Employee Depression

Employee depression is a serious problem at work. Experts estimate that depression results in more than 200 million lost workdays in the United States annually and may cost US businesses $24 billion or more per year just in absenteeism and lost productivity. Depressed people also tend to have worse safety records.

Employers apparently need to work harder to ensure that depressed employees utilize available support services. One survey found that while about two thirds of large firms offered employees’ assistance programs covering depression only about 14% of employees’ with depression said they ever used one.

Employers therefore need to train supervisors to identify warning signs of depression and to counsel those who may need such services to sue the firm’s employee assistance program. Depression is a disease and it does no more good to tell a depressed person to snap out if it than it would to tell someone with a heart condition to stop acting tired. Typical warning signs of depression (if they last for more than two weeks) include: persistent sad, anxious or empty moods sleeping too little, reduced appetite loss of interests in activities once enjoyed, restlessness or irritability and difficulty concentrating.

Computer Related health problems:

Even with advances in computer screen technology, there’s still a risk of monitor related health problems at work. Problems include short term eye building itching, and tearing as well as eyestrain and eye soreness. Backaches and neck aches are also widespread. These often occur because employees try to compensate for monitor problems (such as glare) by maneuvering in awkward body positions. There may also be a tendency for computer users to suffer from cumulative motion disorders, such as carpal tunnel syndrome, caused by repetitive use of the hands and arms at uncomfortable angles. OSHA has no specific standards that apply to computer workstations. It does have general standards that might apply, regarding for instance, radiation noise, and electrical hazards.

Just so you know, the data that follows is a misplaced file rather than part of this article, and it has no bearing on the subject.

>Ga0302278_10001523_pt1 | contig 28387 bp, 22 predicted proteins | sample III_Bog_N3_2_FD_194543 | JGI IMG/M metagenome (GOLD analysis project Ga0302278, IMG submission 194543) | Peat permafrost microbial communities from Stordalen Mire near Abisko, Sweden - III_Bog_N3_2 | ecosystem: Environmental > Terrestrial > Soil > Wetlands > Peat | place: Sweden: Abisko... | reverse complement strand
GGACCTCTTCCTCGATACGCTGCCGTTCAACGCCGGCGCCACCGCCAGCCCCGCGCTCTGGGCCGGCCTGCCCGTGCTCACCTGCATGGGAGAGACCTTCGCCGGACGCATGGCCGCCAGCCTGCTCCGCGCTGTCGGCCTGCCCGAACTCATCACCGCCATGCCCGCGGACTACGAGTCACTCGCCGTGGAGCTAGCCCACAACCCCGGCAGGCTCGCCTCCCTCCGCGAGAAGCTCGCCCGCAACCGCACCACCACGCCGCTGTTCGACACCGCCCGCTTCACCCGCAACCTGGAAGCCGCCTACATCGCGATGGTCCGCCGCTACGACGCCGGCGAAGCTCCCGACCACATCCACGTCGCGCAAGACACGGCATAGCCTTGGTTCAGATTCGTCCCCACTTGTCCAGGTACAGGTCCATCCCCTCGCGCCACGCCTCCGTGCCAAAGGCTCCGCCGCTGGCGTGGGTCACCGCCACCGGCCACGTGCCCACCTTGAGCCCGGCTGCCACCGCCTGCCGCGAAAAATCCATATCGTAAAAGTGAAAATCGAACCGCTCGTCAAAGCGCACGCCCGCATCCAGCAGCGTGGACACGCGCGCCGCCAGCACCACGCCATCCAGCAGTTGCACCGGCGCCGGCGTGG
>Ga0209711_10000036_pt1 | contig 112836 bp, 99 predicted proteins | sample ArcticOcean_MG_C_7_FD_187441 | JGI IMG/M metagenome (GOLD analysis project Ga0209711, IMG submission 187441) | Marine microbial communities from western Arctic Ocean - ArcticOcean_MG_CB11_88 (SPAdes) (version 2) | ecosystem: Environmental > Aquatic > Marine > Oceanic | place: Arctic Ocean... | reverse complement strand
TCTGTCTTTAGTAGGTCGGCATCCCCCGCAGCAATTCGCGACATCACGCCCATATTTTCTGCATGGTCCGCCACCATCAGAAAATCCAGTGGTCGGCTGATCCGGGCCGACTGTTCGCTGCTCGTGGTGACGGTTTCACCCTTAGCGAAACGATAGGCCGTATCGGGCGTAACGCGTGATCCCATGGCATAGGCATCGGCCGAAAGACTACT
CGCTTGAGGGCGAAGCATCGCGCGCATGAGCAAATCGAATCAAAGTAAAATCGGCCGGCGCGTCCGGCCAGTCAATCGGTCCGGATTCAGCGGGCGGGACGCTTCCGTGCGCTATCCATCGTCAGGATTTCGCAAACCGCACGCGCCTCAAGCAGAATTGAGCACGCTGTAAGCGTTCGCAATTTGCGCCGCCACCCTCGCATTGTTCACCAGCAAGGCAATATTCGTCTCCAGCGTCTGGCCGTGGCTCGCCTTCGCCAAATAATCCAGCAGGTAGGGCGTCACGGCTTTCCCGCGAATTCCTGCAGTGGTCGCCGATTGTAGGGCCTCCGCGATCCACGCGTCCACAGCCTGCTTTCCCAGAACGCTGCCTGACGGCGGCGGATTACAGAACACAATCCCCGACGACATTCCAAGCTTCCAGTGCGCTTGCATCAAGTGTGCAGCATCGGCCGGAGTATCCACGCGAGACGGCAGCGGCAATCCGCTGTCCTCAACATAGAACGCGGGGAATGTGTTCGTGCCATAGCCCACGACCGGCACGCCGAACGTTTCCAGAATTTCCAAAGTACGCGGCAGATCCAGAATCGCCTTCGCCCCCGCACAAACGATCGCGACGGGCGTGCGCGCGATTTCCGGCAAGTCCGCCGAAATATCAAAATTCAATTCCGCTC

NIOSH (the National Institute of Occupational Safety and health) provided general recommendations regarding the use of computer screens. These include:

1) Give employees rest breaks. Employees should take a 3-5 minute break from working at the computer every 20-40 minutes, and use the time for other tasks like making copies.
2) Design maximum flexibility into the work stations so it can be adapted to the individual operator. For example, use adjustable chairs with mid back supports. Don’t stay in one position for long periods of time.
3) Reduce glare with devices such as shades over windows, and recessed or indirect lighting.
4) Give workers a complete pre-placement vision exam to ensure properly corrected vision for reduced visual strain, Special personal glare screen eyeglasses can lower the effect of glare
5) Allow the user to position his or her wrists at the same level as the elbow.
6) Put the screen at or just below eye level, at a distance of 18 to 39 inches from the eyes.
7) Let the wrists rest lightly on a pad for support.
8) Put the feet flat on the floor or on a footrest.

Workplace Smoking

Smoking is a serious health and cost problem for both employees and employers .For employers these costs derive from higher health and fire insurance as well as increased absenteeism and reduced productivity (which occurs , for instance when a smoker takes a 110 minute break behind the store).

Furthermore nonsmoking employees who are concerned with secondhand smoke are suing their employers. The California environment Protection agency estimates that each year in the United states, secondhand smoke causes 30,000 deaths due to lung cancer and 35,000 to 62,000 illnesses due to heart problems (not all work related).